ExitCare ImageAn abscess is an infected area that contains a collection of pus and debris. It can occur in almost any part of the body. An abscess is also known as a furuncle or boil.


An abscess occurs when tissue gets infected. This can occur from blockage of oil or sweat glands, infection of hair follicles, or a minor injury to the skin. As the body tries to fight the infection, pus collects in the area and creates pressure under the skin. This pressure causes pain. People with weakened immune systems have difficulty fighting infections and get certain abscesses more often.


Usually an abscess develops on the skin and becomes a painful mass that is red, warm, and tender. If the abscess forms under the skin, you may feel a moveable soft area under the skin. Some abscesses break open (rupture) on their own, but most will continue to get worse without care. The infection can spread deeper into the body and eventually into the bloodstream, causing you to feel ill.


Your caregiver will take your medical history and perform a physical exam. A sample of fluid may also be taken from the abscess to determine what is causing your infection.


Your caregiver may prescribe antibiotic medicines to fight the infection. However, taking antibiotics alone usually does not cure an abscess. Your caregiver may need to make a small cut (incision) in the abscess to drain the pus. In some cases, gauze is packed into the abscess to reduce pain and to continue draining the area.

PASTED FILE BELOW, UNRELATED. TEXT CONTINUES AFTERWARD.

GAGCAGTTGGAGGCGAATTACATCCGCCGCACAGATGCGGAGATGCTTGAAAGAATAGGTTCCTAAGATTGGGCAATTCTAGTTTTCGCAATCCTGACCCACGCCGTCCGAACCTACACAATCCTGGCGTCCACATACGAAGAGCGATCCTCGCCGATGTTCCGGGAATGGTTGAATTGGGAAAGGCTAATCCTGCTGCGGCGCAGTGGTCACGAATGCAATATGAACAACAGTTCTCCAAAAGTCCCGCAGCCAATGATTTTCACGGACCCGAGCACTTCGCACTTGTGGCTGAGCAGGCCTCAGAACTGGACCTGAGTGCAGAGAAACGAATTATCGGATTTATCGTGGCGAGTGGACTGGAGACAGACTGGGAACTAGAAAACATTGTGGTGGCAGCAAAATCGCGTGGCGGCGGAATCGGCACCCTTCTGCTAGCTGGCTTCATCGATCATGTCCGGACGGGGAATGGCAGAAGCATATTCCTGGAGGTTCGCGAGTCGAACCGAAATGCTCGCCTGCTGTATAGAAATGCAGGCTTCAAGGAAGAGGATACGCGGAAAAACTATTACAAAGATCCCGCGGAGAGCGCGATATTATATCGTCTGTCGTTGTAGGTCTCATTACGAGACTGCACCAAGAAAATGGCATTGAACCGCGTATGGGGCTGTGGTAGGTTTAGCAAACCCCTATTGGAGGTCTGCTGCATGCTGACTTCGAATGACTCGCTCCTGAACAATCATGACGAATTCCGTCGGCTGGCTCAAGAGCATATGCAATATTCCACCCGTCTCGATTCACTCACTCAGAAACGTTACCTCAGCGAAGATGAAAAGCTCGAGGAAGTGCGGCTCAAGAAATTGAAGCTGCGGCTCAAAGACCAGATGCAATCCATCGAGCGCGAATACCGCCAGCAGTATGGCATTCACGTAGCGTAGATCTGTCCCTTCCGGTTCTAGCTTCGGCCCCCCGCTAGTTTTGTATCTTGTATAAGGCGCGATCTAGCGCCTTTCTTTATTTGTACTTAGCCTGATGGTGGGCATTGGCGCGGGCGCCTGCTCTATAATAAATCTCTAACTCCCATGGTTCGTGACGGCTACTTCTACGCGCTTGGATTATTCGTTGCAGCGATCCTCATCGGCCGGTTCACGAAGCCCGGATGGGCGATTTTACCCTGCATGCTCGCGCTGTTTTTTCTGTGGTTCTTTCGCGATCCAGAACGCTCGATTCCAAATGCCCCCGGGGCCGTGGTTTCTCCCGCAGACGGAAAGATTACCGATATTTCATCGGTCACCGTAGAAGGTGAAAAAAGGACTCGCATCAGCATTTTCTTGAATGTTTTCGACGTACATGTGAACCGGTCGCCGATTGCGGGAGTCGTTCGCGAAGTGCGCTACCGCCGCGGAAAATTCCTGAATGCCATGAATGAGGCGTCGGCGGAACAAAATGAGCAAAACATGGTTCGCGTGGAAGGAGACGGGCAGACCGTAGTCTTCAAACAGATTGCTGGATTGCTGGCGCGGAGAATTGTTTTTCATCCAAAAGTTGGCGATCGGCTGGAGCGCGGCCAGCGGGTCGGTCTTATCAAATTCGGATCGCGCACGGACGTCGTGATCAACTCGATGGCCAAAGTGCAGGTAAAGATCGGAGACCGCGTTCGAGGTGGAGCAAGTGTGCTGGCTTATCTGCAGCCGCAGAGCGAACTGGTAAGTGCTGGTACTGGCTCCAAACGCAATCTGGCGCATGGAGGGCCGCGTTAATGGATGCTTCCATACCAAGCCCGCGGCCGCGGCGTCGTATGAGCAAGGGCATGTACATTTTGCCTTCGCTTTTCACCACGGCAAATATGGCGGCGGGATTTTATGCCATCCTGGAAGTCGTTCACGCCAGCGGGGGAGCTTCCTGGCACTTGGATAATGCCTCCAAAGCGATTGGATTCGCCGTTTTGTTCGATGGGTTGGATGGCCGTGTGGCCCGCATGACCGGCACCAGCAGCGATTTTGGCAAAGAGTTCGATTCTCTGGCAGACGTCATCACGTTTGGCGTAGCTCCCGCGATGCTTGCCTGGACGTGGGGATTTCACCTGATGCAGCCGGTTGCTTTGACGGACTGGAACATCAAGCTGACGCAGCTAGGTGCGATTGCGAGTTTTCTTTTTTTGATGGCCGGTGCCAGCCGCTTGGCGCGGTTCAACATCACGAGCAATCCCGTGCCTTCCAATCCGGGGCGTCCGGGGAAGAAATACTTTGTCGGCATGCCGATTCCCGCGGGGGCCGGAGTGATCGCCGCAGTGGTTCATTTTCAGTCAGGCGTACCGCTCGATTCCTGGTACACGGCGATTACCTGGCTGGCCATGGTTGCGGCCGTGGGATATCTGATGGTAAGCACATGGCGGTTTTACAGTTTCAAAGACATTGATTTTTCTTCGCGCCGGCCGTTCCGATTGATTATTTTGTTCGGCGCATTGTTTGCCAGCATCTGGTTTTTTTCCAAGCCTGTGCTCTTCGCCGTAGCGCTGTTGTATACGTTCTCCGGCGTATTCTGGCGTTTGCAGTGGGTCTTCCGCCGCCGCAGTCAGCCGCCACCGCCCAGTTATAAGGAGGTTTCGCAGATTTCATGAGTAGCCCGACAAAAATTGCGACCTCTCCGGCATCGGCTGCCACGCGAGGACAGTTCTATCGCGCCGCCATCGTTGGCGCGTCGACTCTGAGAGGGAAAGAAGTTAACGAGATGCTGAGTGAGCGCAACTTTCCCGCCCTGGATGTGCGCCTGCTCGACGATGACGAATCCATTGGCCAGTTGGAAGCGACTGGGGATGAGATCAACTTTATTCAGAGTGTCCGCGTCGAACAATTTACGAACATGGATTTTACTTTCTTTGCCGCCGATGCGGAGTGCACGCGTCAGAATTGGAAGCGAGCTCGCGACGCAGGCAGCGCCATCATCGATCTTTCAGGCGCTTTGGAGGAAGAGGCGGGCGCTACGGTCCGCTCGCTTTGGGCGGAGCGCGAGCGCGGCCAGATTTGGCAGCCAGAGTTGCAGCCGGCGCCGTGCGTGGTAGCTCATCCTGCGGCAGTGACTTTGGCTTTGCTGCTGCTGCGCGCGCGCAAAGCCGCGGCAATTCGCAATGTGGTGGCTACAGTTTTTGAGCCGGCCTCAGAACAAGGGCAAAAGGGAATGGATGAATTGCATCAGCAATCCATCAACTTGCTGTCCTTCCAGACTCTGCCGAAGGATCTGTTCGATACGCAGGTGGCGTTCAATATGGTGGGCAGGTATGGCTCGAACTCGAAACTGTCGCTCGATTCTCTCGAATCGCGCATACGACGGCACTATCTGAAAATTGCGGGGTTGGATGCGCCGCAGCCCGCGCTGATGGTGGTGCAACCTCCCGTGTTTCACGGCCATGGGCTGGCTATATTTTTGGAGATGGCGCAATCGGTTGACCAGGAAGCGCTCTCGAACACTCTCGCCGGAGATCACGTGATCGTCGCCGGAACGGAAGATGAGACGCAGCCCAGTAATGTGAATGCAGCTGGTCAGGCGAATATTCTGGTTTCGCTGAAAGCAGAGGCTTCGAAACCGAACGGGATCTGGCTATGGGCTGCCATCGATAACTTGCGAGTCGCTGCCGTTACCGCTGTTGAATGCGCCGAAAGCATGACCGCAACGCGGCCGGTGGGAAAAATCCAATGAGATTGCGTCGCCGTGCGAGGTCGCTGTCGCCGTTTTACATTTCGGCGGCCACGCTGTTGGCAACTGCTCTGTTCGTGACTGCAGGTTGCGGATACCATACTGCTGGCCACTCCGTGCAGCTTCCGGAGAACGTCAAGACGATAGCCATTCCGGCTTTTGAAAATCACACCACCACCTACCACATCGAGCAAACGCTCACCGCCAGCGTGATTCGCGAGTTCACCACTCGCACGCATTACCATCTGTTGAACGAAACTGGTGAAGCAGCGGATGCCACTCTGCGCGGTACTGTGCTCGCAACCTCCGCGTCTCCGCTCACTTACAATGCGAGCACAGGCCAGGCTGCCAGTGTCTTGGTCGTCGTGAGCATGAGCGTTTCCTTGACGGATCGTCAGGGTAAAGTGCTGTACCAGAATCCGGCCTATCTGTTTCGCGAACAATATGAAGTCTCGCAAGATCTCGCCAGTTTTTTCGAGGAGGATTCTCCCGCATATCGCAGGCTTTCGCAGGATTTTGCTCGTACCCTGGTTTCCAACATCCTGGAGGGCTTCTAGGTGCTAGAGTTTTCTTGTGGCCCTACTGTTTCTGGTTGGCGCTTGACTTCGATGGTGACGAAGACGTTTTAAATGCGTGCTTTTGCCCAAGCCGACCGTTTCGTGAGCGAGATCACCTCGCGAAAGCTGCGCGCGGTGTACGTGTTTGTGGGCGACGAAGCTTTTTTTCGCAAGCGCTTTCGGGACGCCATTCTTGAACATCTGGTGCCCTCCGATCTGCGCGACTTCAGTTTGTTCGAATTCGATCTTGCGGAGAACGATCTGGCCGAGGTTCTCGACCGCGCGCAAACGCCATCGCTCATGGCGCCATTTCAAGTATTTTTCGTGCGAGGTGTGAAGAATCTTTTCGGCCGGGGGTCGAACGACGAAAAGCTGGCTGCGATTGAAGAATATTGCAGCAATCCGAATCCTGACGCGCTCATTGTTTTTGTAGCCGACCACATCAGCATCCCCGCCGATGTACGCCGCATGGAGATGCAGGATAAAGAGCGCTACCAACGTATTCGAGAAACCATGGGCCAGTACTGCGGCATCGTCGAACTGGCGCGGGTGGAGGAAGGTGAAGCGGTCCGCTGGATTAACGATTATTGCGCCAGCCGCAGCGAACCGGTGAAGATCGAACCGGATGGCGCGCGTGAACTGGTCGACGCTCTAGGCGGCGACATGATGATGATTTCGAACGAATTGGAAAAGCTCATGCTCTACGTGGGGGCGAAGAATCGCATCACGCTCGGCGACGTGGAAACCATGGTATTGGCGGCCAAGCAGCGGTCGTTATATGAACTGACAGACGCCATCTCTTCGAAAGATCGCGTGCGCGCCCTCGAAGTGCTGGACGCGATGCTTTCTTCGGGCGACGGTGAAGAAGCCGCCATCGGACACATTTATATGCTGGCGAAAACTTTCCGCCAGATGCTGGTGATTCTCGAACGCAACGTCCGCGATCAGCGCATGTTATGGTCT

• Only take over-the-counter or prescription medicines for pain, discomfort, or fever as directed by your caregiver.

  • If you were prescribed antibiotics, take them as directed. Finish them even if you start to feel better.

  • If gauze is used, follow your caregiver's directions for changing the gauze.

  • To avoid spreading the infection:

  • Keep your draining abscess covered with a bandage.

  • Wash your hands well.

  • Do not share personal care items, towels, or whirlpools with others.

  • Avoid skin contact with others.

  • Keep your skin and clothes clean around the abscess.

  • Keep all follow-up appointments as directed by your caregiver.


  • You have increased pain, swelling, redness, fluid drainage, or bleeding.

  • You have muscle aches, chills, or a general ill feeling.

  • You have a fever.


  • Understand these instructions.

  • Will watch your condition.

  • Will get help right away if you are not doing well or get worse.